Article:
The National Cyber Security Alliance (NCSA) has announced their annual campaign for cyber-security awareness.
Awareness, more than anything, is the most important weapon in securing your enterprises and ensuring that malware doesn’t sneak in through your email servers. Awareness? Doesn’t everybody know about the dangers lurking in cyberspace by now? What we folks in the IT business take for granted is often unknown or ignored by ordinary users. When we get emails from a deposed general of a third world country, asking for assistance in moving $40 million into the US, and offering a percentage for the service, our immediate reaction is to simply delete the email. It’s a painfully obvious scam to most of us and we pay it no attention. But yet, they keep coming in every day. Why do people keep sending out these pathetic attempts to get our bank account numbers? Simple. Because not everybody is aware that it is a scam.
Do people understand the dangers of the Internet, and do they have adequate protection in place? Not really. And even if they do understand the risks, most people just aren’t as protected as they like to believe. A study conducted by NCSA this month showed that over 80 percent of American computer users reported having a firewall installed, but only 42 percent had adequate firewall protection. The study also showed a big disparity between the percentage of people who use anti-virus and anti-spam protection, and the number of people who feel safe from hacker attacks.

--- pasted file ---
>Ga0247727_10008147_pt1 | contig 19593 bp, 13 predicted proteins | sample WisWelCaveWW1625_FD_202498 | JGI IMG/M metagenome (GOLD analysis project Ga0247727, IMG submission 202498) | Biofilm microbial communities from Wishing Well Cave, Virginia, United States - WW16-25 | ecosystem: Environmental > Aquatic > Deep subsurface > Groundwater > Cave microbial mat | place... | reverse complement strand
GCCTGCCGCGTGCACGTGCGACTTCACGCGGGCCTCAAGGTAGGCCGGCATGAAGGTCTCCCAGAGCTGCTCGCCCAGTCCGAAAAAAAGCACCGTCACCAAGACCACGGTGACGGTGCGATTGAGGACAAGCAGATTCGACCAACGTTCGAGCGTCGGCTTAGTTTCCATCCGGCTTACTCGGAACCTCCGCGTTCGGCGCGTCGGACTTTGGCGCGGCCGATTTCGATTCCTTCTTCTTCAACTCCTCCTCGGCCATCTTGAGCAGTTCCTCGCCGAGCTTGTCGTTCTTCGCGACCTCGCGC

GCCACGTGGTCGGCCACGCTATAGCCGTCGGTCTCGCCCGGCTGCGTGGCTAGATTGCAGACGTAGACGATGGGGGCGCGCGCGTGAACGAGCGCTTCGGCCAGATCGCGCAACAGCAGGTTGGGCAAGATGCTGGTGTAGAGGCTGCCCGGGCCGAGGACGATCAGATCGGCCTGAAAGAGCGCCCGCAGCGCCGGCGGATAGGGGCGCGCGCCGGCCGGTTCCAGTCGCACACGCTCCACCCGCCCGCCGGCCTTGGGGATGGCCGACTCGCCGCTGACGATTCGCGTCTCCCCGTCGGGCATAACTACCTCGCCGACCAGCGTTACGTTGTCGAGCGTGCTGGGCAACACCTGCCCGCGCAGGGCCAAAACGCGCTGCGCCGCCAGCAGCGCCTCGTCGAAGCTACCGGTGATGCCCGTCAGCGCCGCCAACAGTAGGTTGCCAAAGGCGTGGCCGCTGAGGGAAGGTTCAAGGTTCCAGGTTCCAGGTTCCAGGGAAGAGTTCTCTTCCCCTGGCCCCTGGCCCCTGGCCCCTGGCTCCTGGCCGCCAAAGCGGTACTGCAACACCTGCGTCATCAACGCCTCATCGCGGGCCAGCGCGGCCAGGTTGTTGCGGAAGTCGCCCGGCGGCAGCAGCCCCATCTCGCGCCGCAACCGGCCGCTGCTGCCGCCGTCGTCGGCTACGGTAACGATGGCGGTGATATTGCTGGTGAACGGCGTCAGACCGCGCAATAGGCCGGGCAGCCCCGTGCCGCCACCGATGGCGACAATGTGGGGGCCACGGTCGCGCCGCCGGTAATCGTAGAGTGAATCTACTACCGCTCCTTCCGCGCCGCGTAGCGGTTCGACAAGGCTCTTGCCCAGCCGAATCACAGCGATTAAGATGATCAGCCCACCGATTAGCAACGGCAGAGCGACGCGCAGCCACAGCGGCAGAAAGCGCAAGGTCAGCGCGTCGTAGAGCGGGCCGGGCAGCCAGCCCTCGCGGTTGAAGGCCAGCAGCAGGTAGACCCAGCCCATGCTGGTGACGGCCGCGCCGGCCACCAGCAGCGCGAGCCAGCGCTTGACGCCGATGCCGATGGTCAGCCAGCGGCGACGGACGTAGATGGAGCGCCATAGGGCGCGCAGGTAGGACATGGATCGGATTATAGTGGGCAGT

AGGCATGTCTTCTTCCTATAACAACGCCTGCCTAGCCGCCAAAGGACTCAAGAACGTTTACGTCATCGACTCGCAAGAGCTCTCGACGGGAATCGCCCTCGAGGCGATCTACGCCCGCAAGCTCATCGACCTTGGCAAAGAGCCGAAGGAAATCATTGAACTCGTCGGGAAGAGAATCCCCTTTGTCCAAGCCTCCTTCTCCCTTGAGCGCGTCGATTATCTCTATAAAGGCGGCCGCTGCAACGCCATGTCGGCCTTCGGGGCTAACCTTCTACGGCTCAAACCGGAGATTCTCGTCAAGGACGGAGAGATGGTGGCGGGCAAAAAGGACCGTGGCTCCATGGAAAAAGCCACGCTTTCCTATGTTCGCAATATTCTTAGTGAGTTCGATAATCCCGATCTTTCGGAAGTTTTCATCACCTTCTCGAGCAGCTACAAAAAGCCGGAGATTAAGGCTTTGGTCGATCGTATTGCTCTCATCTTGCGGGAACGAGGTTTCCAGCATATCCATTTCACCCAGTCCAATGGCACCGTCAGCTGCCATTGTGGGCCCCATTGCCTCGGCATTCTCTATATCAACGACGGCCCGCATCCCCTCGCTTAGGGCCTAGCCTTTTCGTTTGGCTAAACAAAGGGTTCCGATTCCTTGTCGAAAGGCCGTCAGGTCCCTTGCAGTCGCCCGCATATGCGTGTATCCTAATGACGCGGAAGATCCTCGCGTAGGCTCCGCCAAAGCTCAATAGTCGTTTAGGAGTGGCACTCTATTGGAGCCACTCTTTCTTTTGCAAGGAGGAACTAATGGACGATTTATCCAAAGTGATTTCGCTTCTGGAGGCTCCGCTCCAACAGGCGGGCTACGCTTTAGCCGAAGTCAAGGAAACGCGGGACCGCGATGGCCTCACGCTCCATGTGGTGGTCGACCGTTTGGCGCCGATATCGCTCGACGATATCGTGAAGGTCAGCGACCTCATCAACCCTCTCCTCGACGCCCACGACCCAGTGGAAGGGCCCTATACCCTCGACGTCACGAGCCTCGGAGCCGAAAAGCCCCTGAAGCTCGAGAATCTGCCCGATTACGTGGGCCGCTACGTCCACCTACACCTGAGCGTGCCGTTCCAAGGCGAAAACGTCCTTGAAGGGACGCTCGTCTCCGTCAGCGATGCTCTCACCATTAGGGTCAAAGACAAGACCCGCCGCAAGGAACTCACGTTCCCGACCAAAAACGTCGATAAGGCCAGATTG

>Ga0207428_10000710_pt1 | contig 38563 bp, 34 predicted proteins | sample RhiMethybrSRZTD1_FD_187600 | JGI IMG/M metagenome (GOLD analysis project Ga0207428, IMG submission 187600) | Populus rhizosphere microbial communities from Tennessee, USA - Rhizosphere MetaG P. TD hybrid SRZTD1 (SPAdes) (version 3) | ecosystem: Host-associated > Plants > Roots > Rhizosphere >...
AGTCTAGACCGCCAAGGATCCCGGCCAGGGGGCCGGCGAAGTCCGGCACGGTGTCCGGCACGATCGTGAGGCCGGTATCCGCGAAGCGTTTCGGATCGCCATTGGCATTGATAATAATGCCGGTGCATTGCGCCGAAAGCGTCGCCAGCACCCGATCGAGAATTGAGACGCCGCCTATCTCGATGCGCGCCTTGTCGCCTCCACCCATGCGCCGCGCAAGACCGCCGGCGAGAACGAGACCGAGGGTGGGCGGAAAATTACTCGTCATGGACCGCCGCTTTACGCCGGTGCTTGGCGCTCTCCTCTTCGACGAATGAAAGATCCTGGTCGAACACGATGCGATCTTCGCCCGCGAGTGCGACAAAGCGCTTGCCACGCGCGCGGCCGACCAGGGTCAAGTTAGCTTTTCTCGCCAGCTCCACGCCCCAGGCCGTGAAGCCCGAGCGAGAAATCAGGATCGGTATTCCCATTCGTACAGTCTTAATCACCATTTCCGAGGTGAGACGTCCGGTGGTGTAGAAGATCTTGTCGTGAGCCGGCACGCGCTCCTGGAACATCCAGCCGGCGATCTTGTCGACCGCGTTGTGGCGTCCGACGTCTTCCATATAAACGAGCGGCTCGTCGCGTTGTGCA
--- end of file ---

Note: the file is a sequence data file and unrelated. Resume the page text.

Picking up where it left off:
NCSA offers several suggestions for staying safe online, and while these suggestions may seem obvious to most, we must take measures to make sure every user is aware of the risks and understands how to safely use email. Their suggestions include protecting your identity, and exercising extreme caution when sharing things like social security numbers and birth dates. The NCSA also advises us to stay up to date on all security tools, and to learn how to “email safely”–and learn how to spot the signs of a fraudulent email.